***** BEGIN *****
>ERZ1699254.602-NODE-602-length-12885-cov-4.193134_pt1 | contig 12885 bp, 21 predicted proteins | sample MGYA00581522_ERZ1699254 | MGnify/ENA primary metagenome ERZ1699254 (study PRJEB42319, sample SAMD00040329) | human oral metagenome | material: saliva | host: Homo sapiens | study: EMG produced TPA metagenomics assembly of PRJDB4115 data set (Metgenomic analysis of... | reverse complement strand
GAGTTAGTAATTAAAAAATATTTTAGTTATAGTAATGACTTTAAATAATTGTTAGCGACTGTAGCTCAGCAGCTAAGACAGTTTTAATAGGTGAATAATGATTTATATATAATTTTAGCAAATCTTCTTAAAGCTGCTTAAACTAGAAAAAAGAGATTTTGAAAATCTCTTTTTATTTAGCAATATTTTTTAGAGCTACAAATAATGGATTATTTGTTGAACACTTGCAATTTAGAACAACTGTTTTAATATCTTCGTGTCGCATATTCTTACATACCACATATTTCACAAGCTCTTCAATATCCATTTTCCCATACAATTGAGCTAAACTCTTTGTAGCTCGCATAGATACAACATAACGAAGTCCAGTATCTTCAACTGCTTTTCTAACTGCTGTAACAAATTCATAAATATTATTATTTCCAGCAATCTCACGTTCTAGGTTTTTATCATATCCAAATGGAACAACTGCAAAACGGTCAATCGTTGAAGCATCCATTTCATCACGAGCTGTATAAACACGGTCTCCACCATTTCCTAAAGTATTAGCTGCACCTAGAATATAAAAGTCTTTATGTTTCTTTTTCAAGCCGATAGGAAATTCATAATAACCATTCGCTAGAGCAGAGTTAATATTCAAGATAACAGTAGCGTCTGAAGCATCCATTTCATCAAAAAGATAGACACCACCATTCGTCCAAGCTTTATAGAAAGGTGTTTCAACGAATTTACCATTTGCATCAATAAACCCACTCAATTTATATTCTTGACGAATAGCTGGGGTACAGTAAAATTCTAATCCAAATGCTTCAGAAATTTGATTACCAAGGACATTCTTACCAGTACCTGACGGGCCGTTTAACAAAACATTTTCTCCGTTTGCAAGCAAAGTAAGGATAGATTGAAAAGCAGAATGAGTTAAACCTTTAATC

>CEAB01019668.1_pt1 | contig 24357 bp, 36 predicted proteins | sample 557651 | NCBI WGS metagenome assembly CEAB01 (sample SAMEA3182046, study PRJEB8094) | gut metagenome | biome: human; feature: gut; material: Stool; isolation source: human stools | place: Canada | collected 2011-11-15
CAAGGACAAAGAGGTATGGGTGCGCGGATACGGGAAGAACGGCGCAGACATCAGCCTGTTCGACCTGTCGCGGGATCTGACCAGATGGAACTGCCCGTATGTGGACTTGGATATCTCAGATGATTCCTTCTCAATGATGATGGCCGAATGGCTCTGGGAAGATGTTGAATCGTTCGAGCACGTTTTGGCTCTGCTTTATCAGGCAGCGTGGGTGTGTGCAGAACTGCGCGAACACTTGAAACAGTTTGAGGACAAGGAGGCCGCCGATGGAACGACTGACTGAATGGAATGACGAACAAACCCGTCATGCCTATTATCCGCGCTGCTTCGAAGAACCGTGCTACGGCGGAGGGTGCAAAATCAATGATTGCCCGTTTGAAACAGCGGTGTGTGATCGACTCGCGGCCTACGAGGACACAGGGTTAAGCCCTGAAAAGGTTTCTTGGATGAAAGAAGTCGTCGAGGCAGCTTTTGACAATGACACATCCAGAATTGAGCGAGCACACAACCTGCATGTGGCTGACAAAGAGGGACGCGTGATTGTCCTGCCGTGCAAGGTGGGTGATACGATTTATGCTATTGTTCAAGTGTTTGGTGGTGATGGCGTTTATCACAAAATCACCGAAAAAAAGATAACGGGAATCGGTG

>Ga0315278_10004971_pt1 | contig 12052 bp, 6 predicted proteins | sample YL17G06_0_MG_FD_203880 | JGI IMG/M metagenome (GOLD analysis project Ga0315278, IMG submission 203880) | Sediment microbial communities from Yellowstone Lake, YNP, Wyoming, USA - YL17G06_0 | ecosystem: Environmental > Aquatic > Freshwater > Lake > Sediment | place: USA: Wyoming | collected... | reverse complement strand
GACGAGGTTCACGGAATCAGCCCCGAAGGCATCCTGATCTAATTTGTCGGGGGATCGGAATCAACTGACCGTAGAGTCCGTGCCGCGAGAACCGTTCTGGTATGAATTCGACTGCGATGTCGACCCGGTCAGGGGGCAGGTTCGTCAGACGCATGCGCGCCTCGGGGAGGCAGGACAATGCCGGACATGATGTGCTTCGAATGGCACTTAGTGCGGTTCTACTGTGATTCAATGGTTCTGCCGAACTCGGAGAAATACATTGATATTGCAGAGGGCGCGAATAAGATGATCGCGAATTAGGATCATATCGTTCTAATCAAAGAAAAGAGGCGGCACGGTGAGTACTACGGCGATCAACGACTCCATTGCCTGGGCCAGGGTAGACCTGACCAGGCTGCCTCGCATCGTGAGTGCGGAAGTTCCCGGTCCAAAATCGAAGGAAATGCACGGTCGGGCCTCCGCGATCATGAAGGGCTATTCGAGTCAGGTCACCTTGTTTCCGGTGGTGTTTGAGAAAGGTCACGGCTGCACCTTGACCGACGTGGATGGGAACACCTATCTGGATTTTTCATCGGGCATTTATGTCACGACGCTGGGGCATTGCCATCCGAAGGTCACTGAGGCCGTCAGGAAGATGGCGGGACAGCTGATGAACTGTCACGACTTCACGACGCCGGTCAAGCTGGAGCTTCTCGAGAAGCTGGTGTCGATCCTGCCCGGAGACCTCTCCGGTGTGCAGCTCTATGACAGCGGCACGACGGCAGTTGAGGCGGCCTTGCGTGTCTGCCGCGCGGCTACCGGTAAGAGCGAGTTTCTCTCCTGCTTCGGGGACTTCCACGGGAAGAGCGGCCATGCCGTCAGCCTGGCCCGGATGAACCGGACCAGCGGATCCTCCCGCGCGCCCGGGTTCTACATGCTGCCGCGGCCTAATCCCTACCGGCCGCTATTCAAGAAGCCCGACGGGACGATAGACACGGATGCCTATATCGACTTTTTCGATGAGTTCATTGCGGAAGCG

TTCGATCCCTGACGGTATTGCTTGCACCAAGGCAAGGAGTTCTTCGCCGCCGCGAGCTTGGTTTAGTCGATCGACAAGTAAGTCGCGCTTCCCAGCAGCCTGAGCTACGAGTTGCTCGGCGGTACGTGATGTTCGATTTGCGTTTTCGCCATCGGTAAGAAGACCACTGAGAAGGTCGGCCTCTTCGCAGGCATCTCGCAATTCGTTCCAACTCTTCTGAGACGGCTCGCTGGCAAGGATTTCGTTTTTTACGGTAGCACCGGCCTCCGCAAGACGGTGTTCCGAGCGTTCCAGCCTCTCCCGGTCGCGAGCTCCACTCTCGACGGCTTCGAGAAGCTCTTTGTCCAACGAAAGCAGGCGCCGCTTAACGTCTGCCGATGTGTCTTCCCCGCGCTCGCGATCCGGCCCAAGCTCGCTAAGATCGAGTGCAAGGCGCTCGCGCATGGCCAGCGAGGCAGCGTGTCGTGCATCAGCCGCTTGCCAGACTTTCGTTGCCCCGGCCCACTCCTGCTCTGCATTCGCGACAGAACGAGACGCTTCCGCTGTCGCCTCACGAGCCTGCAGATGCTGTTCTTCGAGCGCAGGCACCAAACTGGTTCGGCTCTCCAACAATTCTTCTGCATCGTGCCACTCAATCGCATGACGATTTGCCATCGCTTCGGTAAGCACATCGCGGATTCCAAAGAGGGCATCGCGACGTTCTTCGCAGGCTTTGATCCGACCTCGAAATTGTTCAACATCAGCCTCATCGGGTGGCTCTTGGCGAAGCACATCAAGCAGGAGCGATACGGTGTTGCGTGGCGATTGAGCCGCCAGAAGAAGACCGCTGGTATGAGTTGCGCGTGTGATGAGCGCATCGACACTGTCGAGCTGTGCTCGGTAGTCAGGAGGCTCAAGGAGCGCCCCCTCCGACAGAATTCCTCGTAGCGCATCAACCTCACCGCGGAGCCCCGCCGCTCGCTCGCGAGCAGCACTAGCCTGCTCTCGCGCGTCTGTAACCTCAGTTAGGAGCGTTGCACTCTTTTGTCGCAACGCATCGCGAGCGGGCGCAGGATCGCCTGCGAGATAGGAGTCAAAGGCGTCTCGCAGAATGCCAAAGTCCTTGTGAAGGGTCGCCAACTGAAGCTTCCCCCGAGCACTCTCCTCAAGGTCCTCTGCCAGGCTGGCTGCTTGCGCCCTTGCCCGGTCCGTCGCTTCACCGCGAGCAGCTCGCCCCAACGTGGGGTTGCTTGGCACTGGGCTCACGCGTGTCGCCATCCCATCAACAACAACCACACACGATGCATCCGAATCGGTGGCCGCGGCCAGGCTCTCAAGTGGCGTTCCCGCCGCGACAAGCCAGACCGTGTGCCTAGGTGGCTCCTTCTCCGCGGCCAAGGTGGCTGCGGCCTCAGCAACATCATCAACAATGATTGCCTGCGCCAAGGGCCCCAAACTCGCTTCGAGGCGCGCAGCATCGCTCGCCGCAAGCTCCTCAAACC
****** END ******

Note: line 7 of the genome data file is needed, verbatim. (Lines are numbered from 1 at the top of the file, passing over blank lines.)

TTCGATCCCTGACGGTATTGCTTGCACCAAGGCAAGGAGTTCTTCGCCGCCGCGAGCTTGGTTTAGTCGATCGACAAGTAAGTCGCGCTTCCCAGCAGCCTGAGCTACGAGTTGCTCGGCGGTACGTGATGTTCGATTTGCGTTTTCGCCATCGGTAAGAAGACCACTGAGAAGGTCGGCCTCTTCGCAGGCATCTCGCAATTCGTTCCAACTCTTCTGAGACGGCTCGCTGGCAAGGATTTCGTTTTTTACGGTAGCACCGGCCTCCGCAAGACGGTGTTCCGAGCGTTCCAGCCTCTCCCGGTCGCGAGCTCCACTCTCGACGGCTTCGAGAAGCTCTTTGTCCAACGAAAGCAGGCGCCGCTTAACGTCTGCCGATGTGTCTTCCCCGCGCTCGCGATCCGGCCCAAGCTCGCTAAGATCGAGTGCAAGGCGCTCGCGCATGGCCAGCGAGGCAGCGTGTCGTGCATCAGCCGCTTGCCAGACTTTCGTTGCCCCGGCCCACTCCTGCTCTGCATTCGCGACAGAACGAGACGCTTCCGCTGTCGCCTCACGAGCCTGCAGATGCTGTTCTTCGAGCGCAGGCACCAAACTGGTTCGGCTCTCCAACAATTCTTCTGCATCGTGCCACTCAATCGCATGACGATTTGCCATCGCTTCGGTAAGCACATCGCGGATTCCAAAGAGGGCATCGCGACGTTCTTCGCAGGCTTTGATCCGACCTCGAAATTGTTCAACATCAGCCTCATCGGGTGGCTCTTGGCGAAGCACATCAAGCAGGAGCGATACGGTGTTGCGTGGCGATTGAGCCGCCAGAAGAAGACCGCTGGTATGAGTTGCGCGTGTGATGAGCGCATCGACACTGTCGAGCTGTGCTCGGTAGTCAGGAGGCTCAAGGAGCGCCCCCTCCGACAGAATTCCTCGTAGCGCATCAACCTCACCGCGGAGCCCCGCCGCTCGCTCGCGAGCAGCACTAGCCTGCTCTCGCGCGTCTGTAACCTCAGTTAGGAGCGTTGCACTCTTTTGTCGCAACGCATCGCGAGCGGGCGCAGGATCGCCTGCGAGATAGGAGTCAAAGGCGTCTCGCAGAATGCCAAAGTCCTTGTGAAGGGTCGCCAACTGAAGCTTCCCCCGAGCACTCTCCTCAAGGTCCTCTGCCAGGCTGGCTGCTTGCGCCCTTGCCCGGTCCGTCGCTTCACCGCGAGCAGCTCGCCCCAACGTGGGGTTGCTTGGCACTGGGCTCACGCGTGTCGCCATCCCATCAACAACAACCACACACGATGCATCCGAATCGGTGGCCGCGGCCAGGCTCTCAAGTGGCGTTCCCGCCGCGACAAGCCAGACCGTGTGCCTAGGTGGCTCCTTCTCCGCGGCCAAGGTGGCTGCGGCCTCAGCAACATCATCAACAATGATTGCCTGCGCCAAGGGCCCCAAACTCGCTTCGAGGCGCGCAGCATCGCTCGCCGCAAGCTCCTCAAACC